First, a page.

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Foreign weapons sent to rebels in Syria worry Iraq

Sep. 26, 2013 - 08:21AM   |  
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NEW YORK — Iraq’s top diplomat warned outside nations Wednesday not to send military aid to Syria’s rebellion for fear they could assist jihadist groups that he said might have a role in a future government in Damascus.

Foreign Minister Hoshyar Zebari said Iraq is taking no side in the 2 ½ civil war in Syria and urged other counties to resist meddling.

“We deplore the efforts of anyone to supply more weapons to any party to the ongoing conflict — whether to support the government of (Syrian President) Bashar Assad or one of the rebel forces,” Zebari said at the Council on Foreign Relations during a visit to New York to attend the United Nations General Assembly. “This will only perpetuate the conflict and reduce the prospects of a negotiated settlement.”

He added: “As long as it is not clear that any rebel-formed government in Damascus will not be controlled by al-Qaida or (jihadist group) al-Nusra, we oppose providing military assistance to any rebel group. We can think of no more perilous development for our security than the emergence of an al-Qaida-dominated government on our border.”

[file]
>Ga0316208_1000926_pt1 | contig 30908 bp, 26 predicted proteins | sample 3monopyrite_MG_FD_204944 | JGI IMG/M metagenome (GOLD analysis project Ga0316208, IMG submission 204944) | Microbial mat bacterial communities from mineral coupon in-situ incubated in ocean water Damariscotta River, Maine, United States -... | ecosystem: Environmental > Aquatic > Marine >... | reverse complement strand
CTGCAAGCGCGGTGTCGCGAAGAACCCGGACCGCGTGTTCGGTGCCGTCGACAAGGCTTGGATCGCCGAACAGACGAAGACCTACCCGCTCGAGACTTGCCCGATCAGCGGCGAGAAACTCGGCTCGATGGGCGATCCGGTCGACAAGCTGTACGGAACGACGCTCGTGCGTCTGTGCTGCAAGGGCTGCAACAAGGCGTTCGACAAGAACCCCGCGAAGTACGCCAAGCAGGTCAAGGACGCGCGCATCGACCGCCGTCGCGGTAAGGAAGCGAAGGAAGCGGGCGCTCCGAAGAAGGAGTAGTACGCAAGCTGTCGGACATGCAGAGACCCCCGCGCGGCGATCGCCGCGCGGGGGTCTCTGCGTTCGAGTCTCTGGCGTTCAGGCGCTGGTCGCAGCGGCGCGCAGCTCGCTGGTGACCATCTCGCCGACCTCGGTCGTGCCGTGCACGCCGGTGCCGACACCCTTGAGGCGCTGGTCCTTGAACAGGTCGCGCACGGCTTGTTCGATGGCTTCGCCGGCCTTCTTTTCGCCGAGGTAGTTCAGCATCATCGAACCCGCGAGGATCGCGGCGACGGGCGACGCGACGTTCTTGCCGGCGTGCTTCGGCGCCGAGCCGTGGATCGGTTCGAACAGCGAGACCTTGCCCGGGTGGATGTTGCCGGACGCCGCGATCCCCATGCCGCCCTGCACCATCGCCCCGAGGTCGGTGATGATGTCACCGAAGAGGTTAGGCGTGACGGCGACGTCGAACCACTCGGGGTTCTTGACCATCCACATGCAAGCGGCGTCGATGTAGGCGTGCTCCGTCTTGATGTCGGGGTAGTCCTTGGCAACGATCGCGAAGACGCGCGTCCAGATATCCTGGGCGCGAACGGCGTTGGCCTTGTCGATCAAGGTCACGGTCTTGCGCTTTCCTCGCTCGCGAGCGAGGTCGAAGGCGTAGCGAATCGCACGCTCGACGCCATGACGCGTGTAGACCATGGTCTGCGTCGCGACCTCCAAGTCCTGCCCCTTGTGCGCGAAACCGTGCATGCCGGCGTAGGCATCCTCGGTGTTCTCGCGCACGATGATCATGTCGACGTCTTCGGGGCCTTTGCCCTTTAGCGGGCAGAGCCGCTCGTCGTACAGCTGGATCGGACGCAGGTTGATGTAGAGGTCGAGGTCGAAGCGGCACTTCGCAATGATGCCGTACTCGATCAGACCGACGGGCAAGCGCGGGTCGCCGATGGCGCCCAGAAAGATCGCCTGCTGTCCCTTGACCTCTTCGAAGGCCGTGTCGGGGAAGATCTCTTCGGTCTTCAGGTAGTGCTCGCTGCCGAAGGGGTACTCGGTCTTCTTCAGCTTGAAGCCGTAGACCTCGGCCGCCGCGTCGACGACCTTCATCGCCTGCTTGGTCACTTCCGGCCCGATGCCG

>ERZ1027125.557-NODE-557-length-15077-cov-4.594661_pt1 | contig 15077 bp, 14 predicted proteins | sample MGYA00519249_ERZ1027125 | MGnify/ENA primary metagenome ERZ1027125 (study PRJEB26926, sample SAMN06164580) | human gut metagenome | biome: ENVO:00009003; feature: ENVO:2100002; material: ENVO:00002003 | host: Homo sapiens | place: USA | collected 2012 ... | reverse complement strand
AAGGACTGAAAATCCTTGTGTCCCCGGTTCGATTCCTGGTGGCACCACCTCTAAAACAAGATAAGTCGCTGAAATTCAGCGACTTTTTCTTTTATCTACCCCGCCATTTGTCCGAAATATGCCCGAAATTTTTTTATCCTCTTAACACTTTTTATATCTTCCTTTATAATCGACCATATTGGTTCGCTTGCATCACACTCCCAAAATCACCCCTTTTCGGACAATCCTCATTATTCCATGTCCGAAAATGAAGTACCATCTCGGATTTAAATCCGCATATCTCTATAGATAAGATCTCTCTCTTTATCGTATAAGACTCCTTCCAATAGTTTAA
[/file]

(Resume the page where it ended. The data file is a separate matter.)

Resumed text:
Iraqi extremist groups linked to al-Qaida have joined the fighting in Syria. Zebari and other Iraqi officials say that has spilled over to escalate violence in Baghdad over the last year.

The U.S. began sending small arms to the Syrian opposition within the last few weeks, and has arranged for anti-tank weapons to be funneled to vetted rebel fighters through allied nations. President Barack Obama is also considering launching missile strikes to punish Assad’s regime for its alleged chemical weapons attack on Aug. 21 that Western intelligence agencies say killed more than 1,000 people in Damascus’ suburbs.

Zebari cited foreign intelligence as saying nearly 10,000 foreign fighters have joined the civil war, fighting against the regime.

The U.S. for more than a year has accused Baghdad of allowing Iran to fly military aid through Iraqi airspace to help Assad’s regime. Zebari on Wednesday acknowledged that has happened, but said his government is all but powerless to stop it as Iraq’s air force is not capable of stopping flights through its skies.

“Although we don’t deny that, really, our ability to prevent that is limited,” he said.

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